I've been taking photos within Sydney's CBD for some time now, investing a large amount of time into street photography over the past two years. However, after two years, I started to lose interest in the city. Feeling less motivated to shoot, this challenge came at the right time. Mainly because I was forced to take a photo every day, but also because it showed me that there are interesting moments to capture within the suburbs. While they are few and far between, these moments are far more interesting (in my opinion, of course).

Key Learnings So Far

So, what have I learned five months and four rolls into the 365 Film Challenge? Let’s list them out.

  • Shoot the Same Location/Scene at Different Times of the Day: It sounds obvious, but how many people actually practice this? I certainly didn't prior to taking this challenge on, but now I can see the serious appeal, especially over an extended period. Things change, from the light to the activities in that area, but sometimes they don't—it's hard to describe, but you'll know once you've done it for a while. When you do, you'll be glad you did.

  • It Doesn't Always Go to Plan: One of the four rolls shot so far unfortunately did not turn out because the leader end was not attached to the canister, preventing it from winding properly. Thirty-six days of the challenge wasted as I unknowingly opened the film door, exposing the entire roll. This was a reminder that sometimes things just don't go to plan, and all you can do is take a deep breath and continue on—this is just another part of the challenge. No one said it was going to be easy.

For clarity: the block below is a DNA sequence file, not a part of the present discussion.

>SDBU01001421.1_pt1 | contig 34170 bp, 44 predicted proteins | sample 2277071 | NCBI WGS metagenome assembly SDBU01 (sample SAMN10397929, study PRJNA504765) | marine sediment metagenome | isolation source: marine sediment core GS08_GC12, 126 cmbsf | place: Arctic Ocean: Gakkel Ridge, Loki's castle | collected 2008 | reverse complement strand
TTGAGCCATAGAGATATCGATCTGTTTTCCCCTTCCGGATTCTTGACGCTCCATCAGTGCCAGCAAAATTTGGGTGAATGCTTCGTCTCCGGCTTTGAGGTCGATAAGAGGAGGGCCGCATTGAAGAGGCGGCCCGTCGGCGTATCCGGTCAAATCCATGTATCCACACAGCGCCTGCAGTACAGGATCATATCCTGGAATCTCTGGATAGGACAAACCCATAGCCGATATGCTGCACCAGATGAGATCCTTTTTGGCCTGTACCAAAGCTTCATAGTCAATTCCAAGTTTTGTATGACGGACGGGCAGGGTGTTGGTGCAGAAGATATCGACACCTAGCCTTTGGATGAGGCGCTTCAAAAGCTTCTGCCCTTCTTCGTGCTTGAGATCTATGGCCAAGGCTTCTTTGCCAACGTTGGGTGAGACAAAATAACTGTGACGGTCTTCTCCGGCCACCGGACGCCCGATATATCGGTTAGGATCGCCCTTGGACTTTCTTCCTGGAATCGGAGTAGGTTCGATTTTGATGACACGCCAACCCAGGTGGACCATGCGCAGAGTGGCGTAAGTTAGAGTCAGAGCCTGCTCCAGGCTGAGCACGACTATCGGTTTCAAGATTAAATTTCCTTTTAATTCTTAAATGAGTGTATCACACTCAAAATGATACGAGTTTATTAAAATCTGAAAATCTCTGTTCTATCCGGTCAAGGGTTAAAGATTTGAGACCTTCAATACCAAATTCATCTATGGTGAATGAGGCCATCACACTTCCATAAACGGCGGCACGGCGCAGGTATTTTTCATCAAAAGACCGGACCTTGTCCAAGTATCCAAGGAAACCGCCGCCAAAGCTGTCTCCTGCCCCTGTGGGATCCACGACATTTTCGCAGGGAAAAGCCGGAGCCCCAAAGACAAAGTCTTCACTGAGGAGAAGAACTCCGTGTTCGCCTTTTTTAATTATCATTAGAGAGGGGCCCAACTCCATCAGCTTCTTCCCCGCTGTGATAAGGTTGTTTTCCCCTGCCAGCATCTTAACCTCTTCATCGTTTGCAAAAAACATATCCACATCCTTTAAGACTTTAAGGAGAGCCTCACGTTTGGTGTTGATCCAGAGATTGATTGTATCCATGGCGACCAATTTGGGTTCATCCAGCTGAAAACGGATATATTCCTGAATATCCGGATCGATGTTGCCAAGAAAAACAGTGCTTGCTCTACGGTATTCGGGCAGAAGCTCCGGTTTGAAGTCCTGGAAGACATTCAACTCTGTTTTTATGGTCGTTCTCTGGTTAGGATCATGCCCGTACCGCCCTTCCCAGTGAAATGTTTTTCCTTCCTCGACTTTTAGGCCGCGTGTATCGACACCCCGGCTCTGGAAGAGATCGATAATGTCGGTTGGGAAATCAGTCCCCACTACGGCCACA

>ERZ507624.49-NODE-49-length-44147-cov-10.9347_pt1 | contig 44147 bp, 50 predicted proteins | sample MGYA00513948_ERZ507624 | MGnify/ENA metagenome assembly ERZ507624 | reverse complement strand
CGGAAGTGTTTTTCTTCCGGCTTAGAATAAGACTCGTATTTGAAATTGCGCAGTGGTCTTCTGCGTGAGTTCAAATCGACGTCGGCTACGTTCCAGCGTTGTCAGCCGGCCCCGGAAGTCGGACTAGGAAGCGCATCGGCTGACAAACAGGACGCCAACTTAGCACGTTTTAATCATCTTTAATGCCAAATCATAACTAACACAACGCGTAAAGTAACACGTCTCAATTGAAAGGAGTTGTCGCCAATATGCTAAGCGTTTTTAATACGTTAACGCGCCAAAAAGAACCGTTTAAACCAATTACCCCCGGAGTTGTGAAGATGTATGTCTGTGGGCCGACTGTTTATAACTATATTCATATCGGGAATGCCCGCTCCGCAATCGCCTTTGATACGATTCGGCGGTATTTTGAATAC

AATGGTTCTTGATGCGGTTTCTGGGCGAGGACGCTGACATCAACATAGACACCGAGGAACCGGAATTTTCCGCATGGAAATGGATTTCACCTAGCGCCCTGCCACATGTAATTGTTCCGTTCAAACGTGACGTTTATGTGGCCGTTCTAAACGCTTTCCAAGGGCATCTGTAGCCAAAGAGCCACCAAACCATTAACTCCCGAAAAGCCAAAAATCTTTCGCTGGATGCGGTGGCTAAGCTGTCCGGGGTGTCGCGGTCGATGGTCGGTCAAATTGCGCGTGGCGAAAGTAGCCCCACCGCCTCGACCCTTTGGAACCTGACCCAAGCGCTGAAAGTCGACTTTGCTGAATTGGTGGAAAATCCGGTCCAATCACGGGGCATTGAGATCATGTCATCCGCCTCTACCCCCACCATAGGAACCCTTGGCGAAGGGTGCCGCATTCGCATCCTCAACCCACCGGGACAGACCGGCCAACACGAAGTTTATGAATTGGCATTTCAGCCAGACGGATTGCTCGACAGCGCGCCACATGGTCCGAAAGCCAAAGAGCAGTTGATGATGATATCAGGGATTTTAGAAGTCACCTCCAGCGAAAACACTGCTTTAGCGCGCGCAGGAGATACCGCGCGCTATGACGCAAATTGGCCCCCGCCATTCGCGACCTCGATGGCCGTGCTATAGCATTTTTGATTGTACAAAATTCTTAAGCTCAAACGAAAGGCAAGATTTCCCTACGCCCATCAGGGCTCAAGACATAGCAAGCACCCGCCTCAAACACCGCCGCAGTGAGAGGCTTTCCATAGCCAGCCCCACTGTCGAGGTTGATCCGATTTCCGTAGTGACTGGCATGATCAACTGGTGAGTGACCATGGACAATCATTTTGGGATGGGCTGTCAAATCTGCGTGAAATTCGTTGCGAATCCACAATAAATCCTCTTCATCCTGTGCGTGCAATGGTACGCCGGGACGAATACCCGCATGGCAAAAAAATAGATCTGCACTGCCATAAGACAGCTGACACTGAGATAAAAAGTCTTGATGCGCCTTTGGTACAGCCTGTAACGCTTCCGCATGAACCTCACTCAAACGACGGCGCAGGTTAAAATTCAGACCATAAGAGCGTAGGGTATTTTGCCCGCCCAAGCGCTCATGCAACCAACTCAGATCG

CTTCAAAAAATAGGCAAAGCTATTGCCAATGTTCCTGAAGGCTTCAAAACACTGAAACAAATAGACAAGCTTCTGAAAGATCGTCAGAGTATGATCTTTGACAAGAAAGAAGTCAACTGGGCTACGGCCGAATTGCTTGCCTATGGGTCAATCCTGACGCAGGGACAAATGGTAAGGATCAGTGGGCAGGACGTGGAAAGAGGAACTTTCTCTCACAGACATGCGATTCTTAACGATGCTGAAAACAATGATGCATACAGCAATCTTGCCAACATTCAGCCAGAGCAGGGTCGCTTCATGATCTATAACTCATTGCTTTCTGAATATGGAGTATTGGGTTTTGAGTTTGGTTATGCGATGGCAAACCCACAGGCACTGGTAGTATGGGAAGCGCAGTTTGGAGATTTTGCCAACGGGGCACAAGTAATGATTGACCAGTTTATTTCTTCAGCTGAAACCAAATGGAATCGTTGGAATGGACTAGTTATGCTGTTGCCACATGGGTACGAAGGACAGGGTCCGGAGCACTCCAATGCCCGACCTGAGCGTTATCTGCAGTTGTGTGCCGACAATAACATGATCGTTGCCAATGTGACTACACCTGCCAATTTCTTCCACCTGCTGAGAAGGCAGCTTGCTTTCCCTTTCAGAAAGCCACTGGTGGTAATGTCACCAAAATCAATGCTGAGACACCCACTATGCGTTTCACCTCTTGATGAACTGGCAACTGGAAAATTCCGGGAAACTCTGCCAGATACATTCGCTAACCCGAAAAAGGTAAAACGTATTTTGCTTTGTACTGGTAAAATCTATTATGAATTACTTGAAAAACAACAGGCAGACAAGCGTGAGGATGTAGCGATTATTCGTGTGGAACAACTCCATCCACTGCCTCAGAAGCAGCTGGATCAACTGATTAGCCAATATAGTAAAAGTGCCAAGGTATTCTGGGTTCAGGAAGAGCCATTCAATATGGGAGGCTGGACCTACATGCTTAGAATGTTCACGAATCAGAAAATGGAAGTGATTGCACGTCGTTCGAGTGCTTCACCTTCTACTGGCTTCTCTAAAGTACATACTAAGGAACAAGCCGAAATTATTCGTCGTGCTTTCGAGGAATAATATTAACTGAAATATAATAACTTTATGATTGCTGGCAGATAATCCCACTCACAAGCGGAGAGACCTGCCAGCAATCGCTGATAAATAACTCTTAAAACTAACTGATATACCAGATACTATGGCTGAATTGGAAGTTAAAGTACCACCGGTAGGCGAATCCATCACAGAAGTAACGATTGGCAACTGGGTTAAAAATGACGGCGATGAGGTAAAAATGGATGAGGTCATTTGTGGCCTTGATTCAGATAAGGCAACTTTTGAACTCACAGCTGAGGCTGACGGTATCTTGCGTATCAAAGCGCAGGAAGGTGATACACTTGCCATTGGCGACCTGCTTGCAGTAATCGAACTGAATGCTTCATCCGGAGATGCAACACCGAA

Italian Build Quality Roll
  • Be Open to Trying New Things: The key component of this challenge is that I am using film stocks 10 other people chose, some of which I have never even shot before. But to me, this is an opportunity to try something new. It's not fun to sit within your comfort zone, not venturing out because it doesn't suit your style. This isn't good for your art—I believe it's important to always be pushing the needle forward, try new stocks, and see what comes from it.

  • Learn to Let Moments Go: There have been many occasions where I've taken my one shot of the day only to be presented with a much more interesting moment (and not having a second camera to capture it). But this is another reminder that you sometimes have to let things go, understanding that you can't capture every moment that comes your way. Instead, take the opportunity to actually enjoy that moment for yourself, just like in The Secret Life of Walter Mitty.

  • Have Fun: Just have fun! This challenge has had its ups and downs, but ultimately, it's just another excuse to have some fun. I don't want to put any pressure on myself to create any serious or amazing work during the challenge, mainly because it's so limiting the odds are not favorable, but also because that pressure takes the joy out of the challenge. Is that really a sustainable way to go about it? I don't think so.

Challenges like these are great; using creative restrictions is a fantastic way to shake things up and force you to see things in a completely different light. I'm very thankful to Manny for giving me the opportunity to participate in this challenge and for not giving up despite losing a whole roll. I'm excited to see all the images at the end and maybe showcase them.

*All Images shown within this article are reference only and not actual shots from the challenge itself